Continuing on my overview of the ballot propositions for this coming election: (Remember you can read the full text of each proposition as well as more in depth arguments for and against each proposition at ballotpedia.org/California_2016_ballot_propositions).
Proposition 55 will require the personal income tax increase on incomes over $250,000 to be continued. If approved, the tax increased approved in 2012 would be extended for 12 years in order to fund education and healthcare programs. Proponents argue that the taxes will be kept the same as approved by Prop 30, only extended. It would only affect the wealthiest Californians. Strict accountability and transparency standards will be set to ensure money to local schools and prevent budget cuts while continuing to restore funding lost during the recession. Opponents argue that the tax increase was only supposed to be temporary. Extending the tax increase is unnecessary and would hurt small businesses.
Proposition 56 is to increase the cigarette tax to $2 a pack. An equivalent tax increase would be added to other tobacco products and electronic cigarettes which contain nicotine. The revenues generated from the taxes would be allocated for increasing funding for existing healthcare programs, prevention programs, tobacco-related disease research, law enforcement, University of California physician training, dental disease prevention programs and administration. If the new tax causes decreased sales of cigarettes and tobacco related products, the proposition calls for other tax revenue to be transferred to offset decreases to existing tobacco-funded programs and sales tax revenues. The main arguments in support of Prop 56 is the new tax would reduce tobacco-related healthcare costs and prevent youth smoking and address tobacco marketing aimed at youths. The main arguments against Prop 56 is the new tax will fund insurance companies. There is no allocation for funding schools (as was specified in other tobacco tax initiatives).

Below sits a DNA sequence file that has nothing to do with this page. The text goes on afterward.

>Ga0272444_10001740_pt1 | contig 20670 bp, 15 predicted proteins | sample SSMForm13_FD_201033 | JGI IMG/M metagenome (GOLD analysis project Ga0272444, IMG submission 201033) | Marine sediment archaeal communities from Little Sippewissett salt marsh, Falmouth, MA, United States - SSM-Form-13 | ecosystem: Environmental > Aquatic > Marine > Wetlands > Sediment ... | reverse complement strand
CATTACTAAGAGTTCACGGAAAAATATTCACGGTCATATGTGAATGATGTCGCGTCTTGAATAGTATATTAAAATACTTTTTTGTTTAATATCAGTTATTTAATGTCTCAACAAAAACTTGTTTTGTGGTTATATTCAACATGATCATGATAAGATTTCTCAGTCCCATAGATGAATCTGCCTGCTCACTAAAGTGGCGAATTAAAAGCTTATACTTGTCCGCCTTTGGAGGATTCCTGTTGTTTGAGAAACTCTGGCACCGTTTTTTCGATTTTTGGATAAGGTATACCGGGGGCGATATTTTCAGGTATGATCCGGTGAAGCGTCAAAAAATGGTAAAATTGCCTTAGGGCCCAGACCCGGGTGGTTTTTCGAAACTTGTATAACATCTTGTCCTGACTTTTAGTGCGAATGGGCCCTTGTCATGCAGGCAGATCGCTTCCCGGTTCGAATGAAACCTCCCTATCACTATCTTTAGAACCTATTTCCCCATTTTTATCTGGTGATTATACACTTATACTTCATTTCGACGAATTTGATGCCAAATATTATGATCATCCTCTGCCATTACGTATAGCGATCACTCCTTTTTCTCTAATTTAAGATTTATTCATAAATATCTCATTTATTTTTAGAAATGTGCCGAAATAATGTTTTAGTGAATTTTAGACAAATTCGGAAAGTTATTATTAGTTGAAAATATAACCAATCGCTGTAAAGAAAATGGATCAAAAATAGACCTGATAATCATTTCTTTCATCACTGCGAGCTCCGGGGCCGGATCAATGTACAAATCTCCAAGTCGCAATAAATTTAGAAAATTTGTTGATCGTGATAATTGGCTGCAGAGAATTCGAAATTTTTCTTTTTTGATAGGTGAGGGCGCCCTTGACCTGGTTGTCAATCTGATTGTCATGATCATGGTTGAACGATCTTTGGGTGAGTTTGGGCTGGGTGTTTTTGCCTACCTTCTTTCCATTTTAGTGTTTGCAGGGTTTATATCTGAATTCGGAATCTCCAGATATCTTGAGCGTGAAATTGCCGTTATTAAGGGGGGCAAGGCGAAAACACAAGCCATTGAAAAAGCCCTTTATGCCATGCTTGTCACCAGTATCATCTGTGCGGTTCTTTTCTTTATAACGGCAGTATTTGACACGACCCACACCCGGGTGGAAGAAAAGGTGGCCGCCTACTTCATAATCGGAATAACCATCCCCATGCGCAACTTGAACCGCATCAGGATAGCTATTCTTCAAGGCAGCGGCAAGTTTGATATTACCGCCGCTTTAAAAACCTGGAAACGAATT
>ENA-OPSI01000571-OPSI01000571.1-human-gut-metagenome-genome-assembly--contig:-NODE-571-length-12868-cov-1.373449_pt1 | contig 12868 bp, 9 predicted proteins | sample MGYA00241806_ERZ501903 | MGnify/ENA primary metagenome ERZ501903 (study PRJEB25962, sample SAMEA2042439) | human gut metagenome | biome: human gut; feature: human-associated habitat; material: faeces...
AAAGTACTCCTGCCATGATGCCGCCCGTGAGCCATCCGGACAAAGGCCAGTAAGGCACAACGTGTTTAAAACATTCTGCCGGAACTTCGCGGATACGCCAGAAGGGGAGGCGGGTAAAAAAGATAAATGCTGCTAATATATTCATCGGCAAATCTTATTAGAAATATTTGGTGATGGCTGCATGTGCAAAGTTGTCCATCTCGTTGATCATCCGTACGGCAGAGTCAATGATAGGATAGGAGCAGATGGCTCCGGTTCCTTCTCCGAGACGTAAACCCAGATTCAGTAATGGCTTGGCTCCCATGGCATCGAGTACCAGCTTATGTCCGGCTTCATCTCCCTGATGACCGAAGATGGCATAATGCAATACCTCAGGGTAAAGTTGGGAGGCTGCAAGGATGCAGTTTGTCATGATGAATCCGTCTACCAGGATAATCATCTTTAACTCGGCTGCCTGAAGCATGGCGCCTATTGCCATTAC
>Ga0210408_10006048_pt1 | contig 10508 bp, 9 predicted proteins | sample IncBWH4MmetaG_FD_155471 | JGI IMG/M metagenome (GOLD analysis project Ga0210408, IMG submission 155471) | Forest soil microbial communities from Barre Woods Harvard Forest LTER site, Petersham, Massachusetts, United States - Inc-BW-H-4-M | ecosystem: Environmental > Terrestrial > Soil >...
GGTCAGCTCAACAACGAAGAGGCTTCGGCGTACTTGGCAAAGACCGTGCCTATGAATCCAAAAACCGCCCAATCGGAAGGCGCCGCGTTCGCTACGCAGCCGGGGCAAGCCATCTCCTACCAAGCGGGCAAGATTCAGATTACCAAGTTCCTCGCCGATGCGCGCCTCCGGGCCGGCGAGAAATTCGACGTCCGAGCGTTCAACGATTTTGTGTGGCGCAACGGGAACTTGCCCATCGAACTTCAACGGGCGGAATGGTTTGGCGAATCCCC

Proposition 57 is the Parole for Non-Violent Criminals and Juvenile Court Trial Requirements Initiative. It increases the parole chances for felons convicted of non-violent crimes and more opportunities to earn credit for good behavior. It also allows judges, not prosecutors, to decide whether to try certain juvenile crimes as adults. Proponents of Prop 57 claim it provides a way to reduce California’s prison overcrowding as well as rehabilitation for juveniles and adult inmates through evidence-based rehab. It keeps dangerous offenders in prison. It will save millions in tax dollars. Opponents against Prop 57 claim the bill has been poorly drafted and allows offenders of rape, lewd act of a child and human tracking to be released early. They also claim that the bill allows for career criminals to be treated like first-time offenders. Proposition 57 also overturns provisions of victim’s rights law like the three strikes law and Victims’ Bill of Rights.
Proposition 58 is the Non-English Languages Allowed in Public Education proposition. If approved, Prop 58 would repeal most of 1998’s Prop 227 and provide English learners a structured English immersion program. Supporters claim that Prop 58 allows for all students to become proficient in English ASAP (side note: it’s hard for even native English speakers to be proficient). The instruction programs will allow English speakers the opportunity to learn a second language (side note: how exactly? The proposition doesn’t specify but the school districts are to provide the opportunity). Opponents claim Prop 58 will overturn policies that have improved language education and reestablish “Spanish-Almost-Only instruction” in public schools.
Read for yourself. Research each proposition as best you can. Weigh the pros and cons when making your decision for a yes or no vote.